Antidepressants & Heart Valve Disease: What Should Patients Know?
Written By: Adam Pick, Patient Advocate & Author
Medical Expert: Dr. Raymond Singer, Chief of Cardiac Surgery at Einstein Medical Center Montgomery
Page last updated: May 22, 2021
I just received a very interesting question from Mike about antidepressants and heart valve disease. Mike asked me, “Are there any risks of using anti-depressants for patients with heart valve disease? Thanks!”
As I have never been asked this question before… I wanted to provide Mike an expert opinion on this very important topic.
For that reason, I contacted Dr. Raymond Singer, the Chief of Cardiac Surgery at Einstein Medical Center Montgomery, in East Norrtion, Pennsylvania. As you may know, Dr. Singer is a long-time supporter of HeartValveSurgery.com, who has performed over 7,000 cardiac procedures and more than 3,000 heart valve operations. In our community, Dr. Singer has successfully treated many patients including Barry Kanick, Craig Hefner and Anne Lewis.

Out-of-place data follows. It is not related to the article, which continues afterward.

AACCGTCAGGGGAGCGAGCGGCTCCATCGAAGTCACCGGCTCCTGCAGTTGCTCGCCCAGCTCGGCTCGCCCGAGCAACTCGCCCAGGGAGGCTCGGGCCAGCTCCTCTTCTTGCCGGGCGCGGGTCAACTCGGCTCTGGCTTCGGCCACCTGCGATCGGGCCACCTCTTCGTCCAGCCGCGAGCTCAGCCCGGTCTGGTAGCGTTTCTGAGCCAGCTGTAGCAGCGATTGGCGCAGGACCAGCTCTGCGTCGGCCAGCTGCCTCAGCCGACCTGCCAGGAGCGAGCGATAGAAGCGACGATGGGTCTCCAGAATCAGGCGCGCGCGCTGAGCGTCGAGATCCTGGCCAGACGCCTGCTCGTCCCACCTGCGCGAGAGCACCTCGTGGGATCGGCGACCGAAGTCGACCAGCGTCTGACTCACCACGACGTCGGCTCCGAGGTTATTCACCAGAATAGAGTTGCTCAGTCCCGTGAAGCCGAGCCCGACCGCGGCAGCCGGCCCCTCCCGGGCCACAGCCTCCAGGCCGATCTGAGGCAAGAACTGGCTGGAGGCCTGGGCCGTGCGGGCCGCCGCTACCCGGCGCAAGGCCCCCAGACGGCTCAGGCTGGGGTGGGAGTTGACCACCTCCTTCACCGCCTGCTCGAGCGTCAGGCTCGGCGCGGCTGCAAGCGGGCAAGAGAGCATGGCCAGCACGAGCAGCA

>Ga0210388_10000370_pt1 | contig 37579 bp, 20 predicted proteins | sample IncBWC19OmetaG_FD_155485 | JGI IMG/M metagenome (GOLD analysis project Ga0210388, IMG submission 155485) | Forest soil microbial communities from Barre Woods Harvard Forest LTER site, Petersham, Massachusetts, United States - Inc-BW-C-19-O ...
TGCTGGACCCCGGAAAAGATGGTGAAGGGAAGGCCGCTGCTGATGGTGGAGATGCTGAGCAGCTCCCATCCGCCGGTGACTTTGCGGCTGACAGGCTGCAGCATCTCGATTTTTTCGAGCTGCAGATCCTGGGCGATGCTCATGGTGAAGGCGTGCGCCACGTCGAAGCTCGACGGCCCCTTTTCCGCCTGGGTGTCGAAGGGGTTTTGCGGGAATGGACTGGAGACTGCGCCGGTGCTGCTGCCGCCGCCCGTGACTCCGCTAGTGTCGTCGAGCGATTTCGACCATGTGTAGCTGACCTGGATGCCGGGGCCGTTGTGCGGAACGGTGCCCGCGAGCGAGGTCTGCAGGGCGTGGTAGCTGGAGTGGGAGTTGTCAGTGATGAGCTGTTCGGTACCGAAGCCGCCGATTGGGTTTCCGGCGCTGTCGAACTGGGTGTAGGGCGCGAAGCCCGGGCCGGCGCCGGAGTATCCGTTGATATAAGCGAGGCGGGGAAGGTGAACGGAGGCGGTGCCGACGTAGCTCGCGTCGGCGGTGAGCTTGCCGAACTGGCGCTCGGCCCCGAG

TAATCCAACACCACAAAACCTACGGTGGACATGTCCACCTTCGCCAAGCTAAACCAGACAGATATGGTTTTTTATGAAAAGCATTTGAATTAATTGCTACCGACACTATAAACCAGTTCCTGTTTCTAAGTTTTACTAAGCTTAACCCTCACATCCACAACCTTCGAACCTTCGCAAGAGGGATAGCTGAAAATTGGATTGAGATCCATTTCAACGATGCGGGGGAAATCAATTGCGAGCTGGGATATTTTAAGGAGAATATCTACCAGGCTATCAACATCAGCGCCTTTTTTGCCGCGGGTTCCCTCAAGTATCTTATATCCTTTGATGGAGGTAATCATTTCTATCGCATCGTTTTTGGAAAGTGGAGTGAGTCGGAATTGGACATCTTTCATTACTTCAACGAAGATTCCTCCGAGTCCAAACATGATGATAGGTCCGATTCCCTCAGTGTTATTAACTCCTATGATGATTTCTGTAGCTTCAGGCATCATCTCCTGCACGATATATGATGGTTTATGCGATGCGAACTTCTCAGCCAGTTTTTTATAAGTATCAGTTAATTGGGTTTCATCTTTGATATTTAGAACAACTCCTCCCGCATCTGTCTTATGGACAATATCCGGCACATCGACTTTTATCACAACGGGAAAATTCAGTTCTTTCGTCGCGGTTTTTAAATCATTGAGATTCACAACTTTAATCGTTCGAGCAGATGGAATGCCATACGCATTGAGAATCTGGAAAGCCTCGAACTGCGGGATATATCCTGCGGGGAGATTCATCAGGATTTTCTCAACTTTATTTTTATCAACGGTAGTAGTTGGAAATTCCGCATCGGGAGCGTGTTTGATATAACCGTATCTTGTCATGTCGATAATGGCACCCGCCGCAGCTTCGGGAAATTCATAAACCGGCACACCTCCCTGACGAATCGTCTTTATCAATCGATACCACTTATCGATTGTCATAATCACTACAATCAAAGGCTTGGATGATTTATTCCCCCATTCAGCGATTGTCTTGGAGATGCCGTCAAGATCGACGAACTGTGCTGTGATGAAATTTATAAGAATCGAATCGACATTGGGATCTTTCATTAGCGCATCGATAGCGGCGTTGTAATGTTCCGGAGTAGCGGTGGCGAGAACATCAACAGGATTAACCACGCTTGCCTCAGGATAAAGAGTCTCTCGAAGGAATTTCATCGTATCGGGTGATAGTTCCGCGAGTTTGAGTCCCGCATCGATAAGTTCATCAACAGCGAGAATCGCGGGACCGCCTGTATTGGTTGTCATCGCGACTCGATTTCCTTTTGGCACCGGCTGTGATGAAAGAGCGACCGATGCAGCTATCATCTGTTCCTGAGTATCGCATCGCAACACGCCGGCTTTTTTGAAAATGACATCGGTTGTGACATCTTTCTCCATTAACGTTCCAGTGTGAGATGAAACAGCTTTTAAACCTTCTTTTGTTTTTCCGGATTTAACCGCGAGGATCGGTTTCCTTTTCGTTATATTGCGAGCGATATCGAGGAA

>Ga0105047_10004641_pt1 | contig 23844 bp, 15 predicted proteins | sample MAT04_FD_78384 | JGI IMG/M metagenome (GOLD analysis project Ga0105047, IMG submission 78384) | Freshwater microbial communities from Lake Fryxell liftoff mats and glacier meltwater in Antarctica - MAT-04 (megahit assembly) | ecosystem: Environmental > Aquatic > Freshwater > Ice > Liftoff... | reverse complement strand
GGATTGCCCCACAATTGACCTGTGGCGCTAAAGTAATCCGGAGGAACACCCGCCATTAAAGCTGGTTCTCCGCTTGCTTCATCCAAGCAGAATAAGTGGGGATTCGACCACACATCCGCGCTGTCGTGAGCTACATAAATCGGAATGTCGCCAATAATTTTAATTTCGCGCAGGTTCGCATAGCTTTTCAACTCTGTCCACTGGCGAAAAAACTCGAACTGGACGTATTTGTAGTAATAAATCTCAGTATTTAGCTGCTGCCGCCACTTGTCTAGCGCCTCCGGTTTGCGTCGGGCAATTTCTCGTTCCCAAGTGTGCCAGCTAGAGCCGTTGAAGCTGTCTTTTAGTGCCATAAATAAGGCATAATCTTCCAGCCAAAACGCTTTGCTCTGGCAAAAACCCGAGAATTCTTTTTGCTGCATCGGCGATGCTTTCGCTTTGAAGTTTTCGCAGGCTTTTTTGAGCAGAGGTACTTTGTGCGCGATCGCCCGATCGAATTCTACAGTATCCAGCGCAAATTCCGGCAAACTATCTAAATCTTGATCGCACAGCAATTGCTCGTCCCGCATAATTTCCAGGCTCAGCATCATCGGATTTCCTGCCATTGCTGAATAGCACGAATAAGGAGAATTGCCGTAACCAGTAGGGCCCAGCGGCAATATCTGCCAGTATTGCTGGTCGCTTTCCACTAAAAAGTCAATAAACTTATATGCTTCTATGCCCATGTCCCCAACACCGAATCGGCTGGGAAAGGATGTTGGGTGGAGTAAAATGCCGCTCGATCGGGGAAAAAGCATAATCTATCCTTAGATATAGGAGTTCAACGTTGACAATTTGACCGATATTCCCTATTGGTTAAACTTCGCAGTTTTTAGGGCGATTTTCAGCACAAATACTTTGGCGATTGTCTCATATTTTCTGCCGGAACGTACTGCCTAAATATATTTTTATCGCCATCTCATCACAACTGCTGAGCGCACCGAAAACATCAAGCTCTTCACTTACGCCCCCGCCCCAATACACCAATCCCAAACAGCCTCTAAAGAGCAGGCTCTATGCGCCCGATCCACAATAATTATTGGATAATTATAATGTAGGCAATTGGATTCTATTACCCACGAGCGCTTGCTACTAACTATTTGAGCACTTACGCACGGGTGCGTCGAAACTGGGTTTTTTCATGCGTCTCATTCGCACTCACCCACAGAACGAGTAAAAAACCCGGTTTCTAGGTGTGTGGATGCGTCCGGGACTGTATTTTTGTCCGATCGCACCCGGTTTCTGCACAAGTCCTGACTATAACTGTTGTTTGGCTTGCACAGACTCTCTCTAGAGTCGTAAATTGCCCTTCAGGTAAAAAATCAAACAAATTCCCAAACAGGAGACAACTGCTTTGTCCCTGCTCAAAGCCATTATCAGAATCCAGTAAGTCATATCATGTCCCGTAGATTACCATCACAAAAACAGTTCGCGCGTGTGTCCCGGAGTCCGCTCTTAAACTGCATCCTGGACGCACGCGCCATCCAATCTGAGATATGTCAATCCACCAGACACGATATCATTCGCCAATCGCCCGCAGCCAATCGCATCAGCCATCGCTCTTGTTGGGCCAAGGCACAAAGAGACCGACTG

I was AMAZED to receive the following, eloquent response from Dr. Singer specific to Mike’s question about anti-depressants and heart valve disease.
Dr. Singer Says….
Have you ever heard the phrase, “She died of a broken heart” or “He was scared to death?” In people with heart disease, depression, anxiety, and stress can lead to a heart attack, sudden death, or heart failure, in addition to, and independent of, their other risk factors such as hypertension, diabetes, or smoking.